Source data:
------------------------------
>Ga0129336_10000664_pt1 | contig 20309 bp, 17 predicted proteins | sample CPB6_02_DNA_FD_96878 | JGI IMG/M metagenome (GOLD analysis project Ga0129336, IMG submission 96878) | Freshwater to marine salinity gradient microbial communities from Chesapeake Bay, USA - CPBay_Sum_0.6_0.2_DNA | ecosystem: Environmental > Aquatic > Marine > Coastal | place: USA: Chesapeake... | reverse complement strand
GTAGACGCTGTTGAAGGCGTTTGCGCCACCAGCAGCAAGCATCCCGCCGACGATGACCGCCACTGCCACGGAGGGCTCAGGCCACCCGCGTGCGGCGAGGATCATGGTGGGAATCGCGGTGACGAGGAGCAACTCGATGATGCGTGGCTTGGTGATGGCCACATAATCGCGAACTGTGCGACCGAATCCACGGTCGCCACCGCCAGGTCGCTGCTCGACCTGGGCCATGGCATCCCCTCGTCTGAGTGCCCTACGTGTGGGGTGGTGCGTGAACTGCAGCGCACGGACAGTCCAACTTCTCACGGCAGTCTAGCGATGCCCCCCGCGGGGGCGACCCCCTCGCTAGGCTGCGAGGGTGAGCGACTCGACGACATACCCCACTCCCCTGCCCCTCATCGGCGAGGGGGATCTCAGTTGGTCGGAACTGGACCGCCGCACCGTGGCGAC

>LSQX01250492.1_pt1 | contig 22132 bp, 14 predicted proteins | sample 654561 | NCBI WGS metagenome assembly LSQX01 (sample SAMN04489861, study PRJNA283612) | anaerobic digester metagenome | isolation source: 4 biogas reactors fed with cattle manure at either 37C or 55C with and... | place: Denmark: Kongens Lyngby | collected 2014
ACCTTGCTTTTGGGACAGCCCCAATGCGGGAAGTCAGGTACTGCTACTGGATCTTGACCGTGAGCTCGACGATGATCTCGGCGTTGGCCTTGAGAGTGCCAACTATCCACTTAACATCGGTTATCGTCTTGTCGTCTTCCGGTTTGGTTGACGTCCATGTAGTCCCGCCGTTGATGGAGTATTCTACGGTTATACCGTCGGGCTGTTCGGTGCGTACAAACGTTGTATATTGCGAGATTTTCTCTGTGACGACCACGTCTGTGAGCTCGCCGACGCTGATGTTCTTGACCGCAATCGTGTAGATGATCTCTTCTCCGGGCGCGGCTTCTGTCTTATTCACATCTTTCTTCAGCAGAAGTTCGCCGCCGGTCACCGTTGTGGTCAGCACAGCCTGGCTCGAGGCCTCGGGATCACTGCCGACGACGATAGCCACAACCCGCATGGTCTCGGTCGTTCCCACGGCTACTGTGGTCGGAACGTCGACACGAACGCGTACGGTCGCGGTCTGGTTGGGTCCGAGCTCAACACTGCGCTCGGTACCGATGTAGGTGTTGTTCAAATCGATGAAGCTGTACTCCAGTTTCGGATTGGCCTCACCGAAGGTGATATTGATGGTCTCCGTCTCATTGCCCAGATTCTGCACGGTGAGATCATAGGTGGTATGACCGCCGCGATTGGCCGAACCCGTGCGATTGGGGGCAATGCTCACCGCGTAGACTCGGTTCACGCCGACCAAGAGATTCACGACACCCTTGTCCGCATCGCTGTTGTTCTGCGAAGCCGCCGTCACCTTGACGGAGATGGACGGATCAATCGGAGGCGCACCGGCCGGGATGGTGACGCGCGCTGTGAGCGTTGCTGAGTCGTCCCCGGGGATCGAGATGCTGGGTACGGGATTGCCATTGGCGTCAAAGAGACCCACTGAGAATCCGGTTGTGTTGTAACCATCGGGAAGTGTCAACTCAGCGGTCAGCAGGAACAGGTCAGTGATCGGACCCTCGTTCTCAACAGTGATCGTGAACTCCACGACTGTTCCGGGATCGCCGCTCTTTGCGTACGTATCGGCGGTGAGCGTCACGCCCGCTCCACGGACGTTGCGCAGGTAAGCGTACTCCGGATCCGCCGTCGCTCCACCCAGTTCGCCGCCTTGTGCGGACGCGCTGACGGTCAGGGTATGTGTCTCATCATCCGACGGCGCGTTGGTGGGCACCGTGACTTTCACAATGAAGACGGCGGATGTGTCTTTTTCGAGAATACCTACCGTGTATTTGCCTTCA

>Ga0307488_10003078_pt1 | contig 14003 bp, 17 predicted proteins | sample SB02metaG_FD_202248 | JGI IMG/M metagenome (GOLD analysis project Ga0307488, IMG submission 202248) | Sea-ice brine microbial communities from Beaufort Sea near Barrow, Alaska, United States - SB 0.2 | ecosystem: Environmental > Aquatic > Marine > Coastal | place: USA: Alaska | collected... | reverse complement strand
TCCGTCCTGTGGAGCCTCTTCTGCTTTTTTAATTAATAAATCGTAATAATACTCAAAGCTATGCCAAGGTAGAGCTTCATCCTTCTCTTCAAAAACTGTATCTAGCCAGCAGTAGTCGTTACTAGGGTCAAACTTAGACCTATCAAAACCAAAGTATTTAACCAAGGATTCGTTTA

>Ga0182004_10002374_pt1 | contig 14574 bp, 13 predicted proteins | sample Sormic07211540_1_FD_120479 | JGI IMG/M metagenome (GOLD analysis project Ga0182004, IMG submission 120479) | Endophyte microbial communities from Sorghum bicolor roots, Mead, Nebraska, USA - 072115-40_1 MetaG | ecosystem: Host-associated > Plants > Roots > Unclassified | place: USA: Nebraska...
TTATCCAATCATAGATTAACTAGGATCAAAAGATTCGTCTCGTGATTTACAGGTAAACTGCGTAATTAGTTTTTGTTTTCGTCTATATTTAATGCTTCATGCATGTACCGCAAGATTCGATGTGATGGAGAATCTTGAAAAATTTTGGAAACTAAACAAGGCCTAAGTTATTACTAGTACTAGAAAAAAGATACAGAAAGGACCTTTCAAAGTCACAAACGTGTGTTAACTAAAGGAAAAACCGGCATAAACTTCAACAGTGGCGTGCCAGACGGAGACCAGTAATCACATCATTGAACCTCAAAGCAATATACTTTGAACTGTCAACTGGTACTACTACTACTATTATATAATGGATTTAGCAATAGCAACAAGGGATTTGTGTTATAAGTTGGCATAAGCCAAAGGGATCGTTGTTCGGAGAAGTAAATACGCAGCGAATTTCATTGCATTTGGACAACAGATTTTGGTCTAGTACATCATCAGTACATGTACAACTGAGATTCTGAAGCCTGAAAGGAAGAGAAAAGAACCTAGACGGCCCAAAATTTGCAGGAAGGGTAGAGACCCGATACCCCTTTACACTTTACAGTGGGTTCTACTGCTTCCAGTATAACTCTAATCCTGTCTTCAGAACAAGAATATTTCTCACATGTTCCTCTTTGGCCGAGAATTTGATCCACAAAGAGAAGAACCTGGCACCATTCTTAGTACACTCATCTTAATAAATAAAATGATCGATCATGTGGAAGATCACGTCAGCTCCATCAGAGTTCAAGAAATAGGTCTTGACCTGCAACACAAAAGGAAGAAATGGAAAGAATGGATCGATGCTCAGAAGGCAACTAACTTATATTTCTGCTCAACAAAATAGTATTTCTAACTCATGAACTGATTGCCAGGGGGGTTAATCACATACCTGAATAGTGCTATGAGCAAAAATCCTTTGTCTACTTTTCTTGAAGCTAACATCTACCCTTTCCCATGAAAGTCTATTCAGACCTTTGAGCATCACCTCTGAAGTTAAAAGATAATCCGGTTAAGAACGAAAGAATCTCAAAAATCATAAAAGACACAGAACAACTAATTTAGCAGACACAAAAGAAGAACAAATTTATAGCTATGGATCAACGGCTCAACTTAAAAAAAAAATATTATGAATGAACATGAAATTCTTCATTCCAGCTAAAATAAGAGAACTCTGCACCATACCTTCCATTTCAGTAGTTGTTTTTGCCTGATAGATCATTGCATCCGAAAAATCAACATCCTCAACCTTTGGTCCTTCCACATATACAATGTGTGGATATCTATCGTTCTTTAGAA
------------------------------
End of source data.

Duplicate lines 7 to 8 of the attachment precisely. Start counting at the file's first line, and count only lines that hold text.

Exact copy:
>Ga0182004_10002374_pt1 | contig 14574 bp, 13 predicted proteins | sample Sormic07211540_1_FD_120479 | JGI IMG/M metagenome (GOLD analysis project Ga0182004, IMG submission 120479) | Endophyte microbial communities from Sorghum bicolor roots, Mead, Nebraska, USA - 072115-40_1 MetaG | ecosystem: Host-associated > Plants > Roots > Unclassified | place: USA: Nebraska...
TTATCCAATCATAGATTAACTAGGATCAAAAGATTCGTCTCGTGATTTACAGGTAAACTGCGTAATTAGTTTTTGTTTTCGTCTATATTTAATGCTTCATGCATGTACCGCAAGATTCGATGTGATGGAGAATCTTGAAAAATTTTGGAAACTAAACAAGGCCTAAGTTATTACTAGTACTAGAAAAAAGATACAGAAAGGACCTTTCAAAGTCACAAACGTGTGTTAACTAAAGGAAAAACCGGCATAAACTTCAACAGTGGCGTGCCAGACGGAGACCAGTAATCACATCATTGAACCTCAAAGCAATATACTTTGAACTGTCAACTGGTACTACTACTACTATTATATAATGGATTTAGCAATAGCAACAAGGGATTTGTGTTATAAGTTGGCATAAGCCAAAGGGATCGTTGTTCGGAGAAGTAAATACGCAGCGAATTTCATTGCATTTGGACAACAGATTTTGGTCTAGTACATCATCAGTACATGTACAACTGAGATTCTGAAGCCTGAAAGGAAGAGAAAAGAACCTAGACGGCCCAAAATTTGCAGGAAGGGTAGAGACCCGATACCCCTTTACACTTTACAGTGGGTTCTACTGCTTCCAGTATAACTCTAATCCTGTCTTCAGAACAAGAATATTTCTCACATGTTCCTCTTTGGCCGAGAATTTGATCCACAAAGAGAAGAACCTGGCACCATTCTTAGTACACTCATCTTAATAAATAAAATGATCGATCATGTGGAAGATCACGTCAGCTCCATCAGAGTTCAAGAAATAGGTCTTGACCTGCAACACAAAAGGAAGAAATGGAAAGAATGGATCGATGCTCAGAAGGCAACTAACTTATATTTCTGCTCAACAAAATAGTATTTCTAACTCATGAACTGATTGCCAGGGGGGTTAATCACATACCTGAATAGTGCTATGAGCAAAAATCCTTTGTCTACTTTTCTTGAAGCTAACATCTACCCTTTCCCATGAAAGTCTATTCAGACCTTTGAGCATCACCTCTGAAGTTAAAAGATAATCCGGTTAAGAACGAAAGAATCTCAAAAATCATAAAAGACACAGAACAACTAATTTAGCAGACACAAAAGAAGAACAAATTTATAGCTATGGATCAACGGCTCAACTTAAAAAAAAAATATTATGAATGAACATGAAATTCTTCATTCCAGCTAAAATAAGAGAACTCTGCACCATACCTTCCATTTCAGTAGTTGTTTTTGCCTGATAGATCATTGCATCCGAAAAATCAACATCCTCAACCTTTGGTCCTTCCACATATACAATGTGTGGATATCTATCGTTCTTTAGAA